A group of 12- and 13-year-old students spent the night in White Rock’s extreme-weather shelter last week to get a different perspective on life on the Semiahmoo Peninsula.
The students were joined by St. John Paul II Academy humanities teacher Kevin Beliveau, three other teachers and two parents.
Just like any other operational night, the students had to follow all of the rules of the shelter including not entering the building until 9 p.m., lights out at 11 p.m., and they had to leave the building by 7 a.m. the next day.
However, the most powerful moment of the experience was not the physical arrangements, but the stories told by shelter volunteers.
“They’re tough stories,” Beliveau told Peace Arch News last week.
One story that had particular impact on the students, Beliveau said, was one about a man who last year, during a particularly cold winter season, was undergoing chemotherapy treatments at Peace Arch Hospital.
The man didn’t have a place to stay, and shelter volunteers would frequently see him take advantage of the cold weather shelter, which opens during extreme weather events or if the weather nears 0C.
“We have a few kids whose parents are battling cancer right now. I know that kind of rang home for them because they know what that looks like. They know what it feels like watching their parents go through some of the treatment. Just to even imagine a man not having anywhere to sleep after he spends time in the hospital,” Beliveau said.
Beliveau said he could tell the stories had an impact due to not only the questions the students asked, but their silence during the storytelling.
“The silence, I think, was either the kids processing the depth of the intensity of the stories or sometimes almost a little bit of – shock is probably too strong of a word – but a little bit of being overwhelmed by how powerful some of the stories were the staff were sharing.”
St. John Paul II Academy, which is in its second year of operation, is currently using space in the Star of the Sea Parish Centre (formally community hall) until operations move to Morgan Crossing.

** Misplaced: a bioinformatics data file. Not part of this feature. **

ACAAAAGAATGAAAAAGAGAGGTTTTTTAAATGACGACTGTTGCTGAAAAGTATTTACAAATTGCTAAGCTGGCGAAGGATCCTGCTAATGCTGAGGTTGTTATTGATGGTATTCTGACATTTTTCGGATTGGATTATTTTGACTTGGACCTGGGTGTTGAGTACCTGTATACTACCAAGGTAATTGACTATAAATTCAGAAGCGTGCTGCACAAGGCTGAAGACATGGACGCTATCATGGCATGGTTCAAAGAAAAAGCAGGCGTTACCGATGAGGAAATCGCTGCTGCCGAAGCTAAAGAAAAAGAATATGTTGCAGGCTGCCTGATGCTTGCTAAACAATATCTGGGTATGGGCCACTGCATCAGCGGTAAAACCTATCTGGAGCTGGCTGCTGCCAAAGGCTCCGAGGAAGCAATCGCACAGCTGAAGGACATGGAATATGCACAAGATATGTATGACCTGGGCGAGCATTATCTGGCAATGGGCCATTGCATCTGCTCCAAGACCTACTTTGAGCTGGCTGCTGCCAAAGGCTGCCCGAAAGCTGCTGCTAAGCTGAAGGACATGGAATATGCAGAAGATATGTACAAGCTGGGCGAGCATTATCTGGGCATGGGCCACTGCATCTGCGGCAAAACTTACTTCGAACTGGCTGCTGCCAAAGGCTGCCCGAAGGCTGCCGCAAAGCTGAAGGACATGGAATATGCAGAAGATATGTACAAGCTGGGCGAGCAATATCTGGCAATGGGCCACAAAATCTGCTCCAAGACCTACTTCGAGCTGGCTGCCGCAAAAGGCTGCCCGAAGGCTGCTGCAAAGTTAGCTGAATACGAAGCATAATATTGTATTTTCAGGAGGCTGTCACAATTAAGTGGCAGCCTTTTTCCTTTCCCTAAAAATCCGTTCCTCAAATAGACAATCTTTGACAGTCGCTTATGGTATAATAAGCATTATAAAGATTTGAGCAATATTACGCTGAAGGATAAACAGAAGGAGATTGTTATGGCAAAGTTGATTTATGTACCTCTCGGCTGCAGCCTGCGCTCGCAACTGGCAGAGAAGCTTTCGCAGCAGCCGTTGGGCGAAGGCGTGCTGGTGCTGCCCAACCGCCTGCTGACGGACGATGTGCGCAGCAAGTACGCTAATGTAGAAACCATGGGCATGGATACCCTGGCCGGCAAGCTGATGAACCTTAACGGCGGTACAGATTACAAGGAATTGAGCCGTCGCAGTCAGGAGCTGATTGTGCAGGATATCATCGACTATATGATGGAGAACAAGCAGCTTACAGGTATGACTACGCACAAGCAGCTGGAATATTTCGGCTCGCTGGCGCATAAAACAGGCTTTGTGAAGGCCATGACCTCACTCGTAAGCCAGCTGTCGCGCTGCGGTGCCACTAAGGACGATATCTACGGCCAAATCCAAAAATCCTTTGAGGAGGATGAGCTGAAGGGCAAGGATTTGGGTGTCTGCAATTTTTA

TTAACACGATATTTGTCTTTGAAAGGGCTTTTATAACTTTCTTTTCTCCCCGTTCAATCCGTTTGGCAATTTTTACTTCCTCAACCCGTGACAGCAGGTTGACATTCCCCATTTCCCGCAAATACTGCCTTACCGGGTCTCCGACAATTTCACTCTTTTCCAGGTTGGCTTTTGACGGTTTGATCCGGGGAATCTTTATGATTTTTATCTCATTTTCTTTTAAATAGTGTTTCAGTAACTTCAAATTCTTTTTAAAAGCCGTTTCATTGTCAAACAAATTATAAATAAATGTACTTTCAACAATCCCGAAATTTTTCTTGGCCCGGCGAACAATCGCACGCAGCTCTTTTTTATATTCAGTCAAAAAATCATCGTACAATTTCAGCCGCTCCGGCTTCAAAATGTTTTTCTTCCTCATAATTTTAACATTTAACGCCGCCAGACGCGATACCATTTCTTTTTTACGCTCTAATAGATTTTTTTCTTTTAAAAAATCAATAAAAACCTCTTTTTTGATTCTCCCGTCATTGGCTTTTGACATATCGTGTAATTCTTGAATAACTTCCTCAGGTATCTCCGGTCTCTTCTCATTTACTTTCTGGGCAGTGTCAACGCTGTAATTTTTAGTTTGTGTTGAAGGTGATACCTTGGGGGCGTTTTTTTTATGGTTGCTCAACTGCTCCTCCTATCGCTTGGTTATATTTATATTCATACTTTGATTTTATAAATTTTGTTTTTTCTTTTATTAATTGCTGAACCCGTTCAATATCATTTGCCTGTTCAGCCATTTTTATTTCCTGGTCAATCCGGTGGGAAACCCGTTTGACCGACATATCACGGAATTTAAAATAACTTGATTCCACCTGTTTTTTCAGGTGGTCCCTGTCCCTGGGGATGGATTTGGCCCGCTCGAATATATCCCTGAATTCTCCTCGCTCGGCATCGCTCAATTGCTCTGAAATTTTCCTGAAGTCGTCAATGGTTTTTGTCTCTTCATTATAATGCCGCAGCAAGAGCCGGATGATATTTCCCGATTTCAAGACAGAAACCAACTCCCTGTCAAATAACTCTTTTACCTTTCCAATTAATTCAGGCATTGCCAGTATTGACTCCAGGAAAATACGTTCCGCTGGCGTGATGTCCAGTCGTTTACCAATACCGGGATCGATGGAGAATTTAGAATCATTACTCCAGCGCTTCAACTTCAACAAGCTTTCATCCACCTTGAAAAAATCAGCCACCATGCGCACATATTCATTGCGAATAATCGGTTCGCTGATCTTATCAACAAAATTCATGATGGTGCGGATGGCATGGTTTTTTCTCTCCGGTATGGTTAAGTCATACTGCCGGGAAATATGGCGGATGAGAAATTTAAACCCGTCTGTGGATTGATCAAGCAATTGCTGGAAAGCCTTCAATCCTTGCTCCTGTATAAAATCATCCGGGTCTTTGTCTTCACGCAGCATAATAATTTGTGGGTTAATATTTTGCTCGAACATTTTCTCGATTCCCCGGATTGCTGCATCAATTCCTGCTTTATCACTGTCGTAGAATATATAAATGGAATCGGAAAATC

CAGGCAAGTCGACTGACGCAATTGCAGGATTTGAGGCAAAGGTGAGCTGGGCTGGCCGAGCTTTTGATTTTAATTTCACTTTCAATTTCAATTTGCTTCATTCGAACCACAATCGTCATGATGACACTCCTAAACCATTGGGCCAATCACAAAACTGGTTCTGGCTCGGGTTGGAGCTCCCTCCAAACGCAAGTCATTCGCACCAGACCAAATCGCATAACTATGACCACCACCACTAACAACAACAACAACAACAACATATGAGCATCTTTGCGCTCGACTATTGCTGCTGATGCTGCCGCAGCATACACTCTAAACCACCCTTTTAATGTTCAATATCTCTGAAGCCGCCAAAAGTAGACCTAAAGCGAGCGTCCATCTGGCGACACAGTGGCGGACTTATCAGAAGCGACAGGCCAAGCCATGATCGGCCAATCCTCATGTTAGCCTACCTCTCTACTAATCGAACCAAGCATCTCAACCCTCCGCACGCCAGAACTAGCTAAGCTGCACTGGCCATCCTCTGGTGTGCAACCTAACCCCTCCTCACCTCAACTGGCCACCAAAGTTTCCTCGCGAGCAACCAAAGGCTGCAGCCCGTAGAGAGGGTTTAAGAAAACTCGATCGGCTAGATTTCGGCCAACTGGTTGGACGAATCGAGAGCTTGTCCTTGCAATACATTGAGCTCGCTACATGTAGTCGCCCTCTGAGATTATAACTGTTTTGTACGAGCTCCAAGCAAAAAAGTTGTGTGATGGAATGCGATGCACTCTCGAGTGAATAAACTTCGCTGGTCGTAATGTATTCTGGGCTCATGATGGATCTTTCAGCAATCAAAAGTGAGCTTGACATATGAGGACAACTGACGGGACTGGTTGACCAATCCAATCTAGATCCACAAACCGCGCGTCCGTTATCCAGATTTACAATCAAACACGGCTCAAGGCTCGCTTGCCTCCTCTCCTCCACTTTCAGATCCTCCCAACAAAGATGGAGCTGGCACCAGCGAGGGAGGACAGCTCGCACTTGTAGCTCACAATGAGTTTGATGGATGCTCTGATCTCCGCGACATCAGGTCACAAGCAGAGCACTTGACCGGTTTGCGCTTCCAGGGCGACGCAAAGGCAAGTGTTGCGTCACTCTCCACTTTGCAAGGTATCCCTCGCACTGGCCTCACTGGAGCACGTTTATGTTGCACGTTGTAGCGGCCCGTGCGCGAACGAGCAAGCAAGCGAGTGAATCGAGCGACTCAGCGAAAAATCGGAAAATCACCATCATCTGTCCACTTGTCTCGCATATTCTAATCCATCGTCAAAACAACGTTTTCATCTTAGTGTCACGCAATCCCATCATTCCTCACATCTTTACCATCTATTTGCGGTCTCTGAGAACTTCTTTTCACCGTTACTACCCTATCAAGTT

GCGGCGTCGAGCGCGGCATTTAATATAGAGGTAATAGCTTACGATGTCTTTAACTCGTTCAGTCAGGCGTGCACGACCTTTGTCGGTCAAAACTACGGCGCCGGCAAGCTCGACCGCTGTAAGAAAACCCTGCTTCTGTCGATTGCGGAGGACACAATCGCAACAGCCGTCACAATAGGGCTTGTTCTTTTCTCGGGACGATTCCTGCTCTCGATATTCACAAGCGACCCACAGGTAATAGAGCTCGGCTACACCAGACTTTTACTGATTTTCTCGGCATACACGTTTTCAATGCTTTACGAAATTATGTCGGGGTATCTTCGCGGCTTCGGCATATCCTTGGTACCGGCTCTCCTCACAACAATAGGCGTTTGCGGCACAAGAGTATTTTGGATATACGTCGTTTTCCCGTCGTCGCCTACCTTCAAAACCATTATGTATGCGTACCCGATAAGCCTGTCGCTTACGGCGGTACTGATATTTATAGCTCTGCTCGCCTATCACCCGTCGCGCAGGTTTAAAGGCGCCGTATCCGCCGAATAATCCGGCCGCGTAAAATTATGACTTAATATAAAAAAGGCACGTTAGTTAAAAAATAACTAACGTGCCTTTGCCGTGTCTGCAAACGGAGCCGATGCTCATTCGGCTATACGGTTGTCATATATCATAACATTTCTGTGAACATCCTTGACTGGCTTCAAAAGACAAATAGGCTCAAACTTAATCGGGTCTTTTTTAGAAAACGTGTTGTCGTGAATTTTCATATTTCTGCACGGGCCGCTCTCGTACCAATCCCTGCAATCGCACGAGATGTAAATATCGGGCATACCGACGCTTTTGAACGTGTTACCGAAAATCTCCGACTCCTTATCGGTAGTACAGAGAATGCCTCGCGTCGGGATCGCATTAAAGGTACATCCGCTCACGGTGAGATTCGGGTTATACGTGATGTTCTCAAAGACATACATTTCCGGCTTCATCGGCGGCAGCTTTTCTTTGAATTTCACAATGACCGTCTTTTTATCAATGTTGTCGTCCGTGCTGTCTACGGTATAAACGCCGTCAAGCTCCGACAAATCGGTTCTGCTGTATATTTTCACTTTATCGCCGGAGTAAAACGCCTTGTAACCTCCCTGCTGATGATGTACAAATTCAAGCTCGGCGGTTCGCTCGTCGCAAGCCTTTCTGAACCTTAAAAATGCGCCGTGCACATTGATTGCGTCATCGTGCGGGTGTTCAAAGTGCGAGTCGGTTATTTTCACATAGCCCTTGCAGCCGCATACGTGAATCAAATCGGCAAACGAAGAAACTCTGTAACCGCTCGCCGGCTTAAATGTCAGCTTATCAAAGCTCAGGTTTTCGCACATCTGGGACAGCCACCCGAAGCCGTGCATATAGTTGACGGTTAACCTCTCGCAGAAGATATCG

Peninsula United Church uses the Parish Centre to operate its extreme-weather shelter.
Beliveau said just by the nature of both groups using the same hall, there was contact between the school and extreme-weather shelter volunteer co-ordinator Joan McMurtry, who helped facilitate the student sleepover event.
Beliveau said the shelter, which was closed to the public the night of the event, was a way to show students that poverty and homelessness is an issue that’s not isolated to Downtown Eastside.
“They have a sense, they know that there are people who are having a difficult time, but they don’t see it in their face in South Surrey and White Rock. They think the poor in the Lower Mainland are all Downtown Eastside or Whalley.” Beliveau said.
“We’re always trying to find a creative way for kids, who often come from a lot of affluence, to see their privilege that they’re born into so often, and try to challenge them to do something about it. The knowledge is the first piece.”
The students were given snacks and a bowl of Cheerios. Students also had to sleep on mats provided to regular guests but the biggest challenge, Beliveau said, was that students were told not to bring their cellphone.
“That was probably the toughest part for the majority of the kids that said no, I can’t do it,” Beliveau said.
“They can sleep on the floor, they can eat popcorn and hot chocolate, they could go to bed early and wake up early. But separate them from their phones? And of the 40 kids in the school, only 12 of the 40 were able to give this a try.”
Lisa van Vliet, one of the parents that participated in the event, described the evening as “solemn, reflective and respectful of the experience.”